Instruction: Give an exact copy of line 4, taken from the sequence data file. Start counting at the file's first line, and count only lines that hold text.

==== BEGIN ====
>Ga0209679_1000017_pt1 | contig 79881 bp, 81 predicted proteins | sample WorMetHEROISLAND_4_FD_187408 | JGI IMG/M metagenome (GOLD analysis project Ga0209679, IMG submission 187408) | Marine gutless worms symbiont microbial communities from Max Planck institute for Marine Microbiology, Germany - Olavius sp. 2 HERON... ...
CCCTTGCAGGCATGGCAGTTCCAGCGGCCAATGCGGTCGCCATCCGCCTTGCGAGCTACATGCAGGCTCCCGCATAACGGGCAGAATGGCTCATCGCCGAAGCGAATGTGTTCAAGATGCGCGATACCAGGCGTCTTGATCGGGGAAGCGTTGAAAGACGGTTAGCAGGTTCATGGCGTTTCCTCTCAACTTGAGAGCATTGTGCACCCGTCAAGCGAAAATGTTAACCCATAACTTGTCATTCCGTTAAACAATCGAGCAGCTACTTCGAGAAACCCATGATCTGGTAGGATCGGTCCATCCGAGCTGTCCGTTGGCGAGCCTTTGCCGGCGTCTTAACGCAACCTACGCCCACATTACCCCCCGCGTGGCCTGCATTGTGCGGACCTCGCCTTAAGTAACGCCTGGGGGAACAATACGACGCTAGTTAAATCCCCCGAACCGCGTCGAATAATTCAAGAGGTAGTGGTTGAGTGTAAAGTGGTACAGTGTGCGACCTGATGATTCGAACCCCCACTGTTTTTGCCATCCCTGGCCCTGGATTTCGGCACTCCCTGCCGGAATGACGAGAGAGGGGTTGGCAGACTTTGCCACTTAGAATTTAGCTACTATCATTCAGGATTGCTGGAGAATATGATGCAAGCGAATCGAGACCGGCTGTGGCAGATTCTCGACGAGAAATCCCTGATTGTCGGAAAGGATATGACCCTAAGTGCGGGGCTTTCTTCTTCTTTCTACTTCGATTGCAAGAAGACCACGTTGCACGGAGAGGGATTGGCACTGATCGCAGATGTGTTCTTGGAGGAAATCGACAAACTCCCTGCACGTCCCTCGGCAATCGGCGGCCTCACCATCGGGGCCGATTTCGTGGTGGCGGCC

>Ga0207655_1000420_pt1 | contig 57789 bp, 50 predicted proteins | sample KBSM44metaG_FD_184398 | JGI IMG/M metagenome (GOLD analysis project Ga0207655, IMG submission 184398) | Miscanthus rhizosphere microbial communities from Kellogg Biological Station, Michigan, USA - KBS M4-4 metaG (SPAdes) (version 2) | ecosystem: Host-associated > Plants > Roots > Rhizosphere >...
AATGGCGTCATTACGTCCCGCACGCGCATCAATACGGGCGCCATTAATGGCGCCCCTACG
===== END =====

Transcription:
AATGGCGTCATTACGTCCCGCACGCGCATCAATACGGGCGCCATTAATGGCGCCCCTACG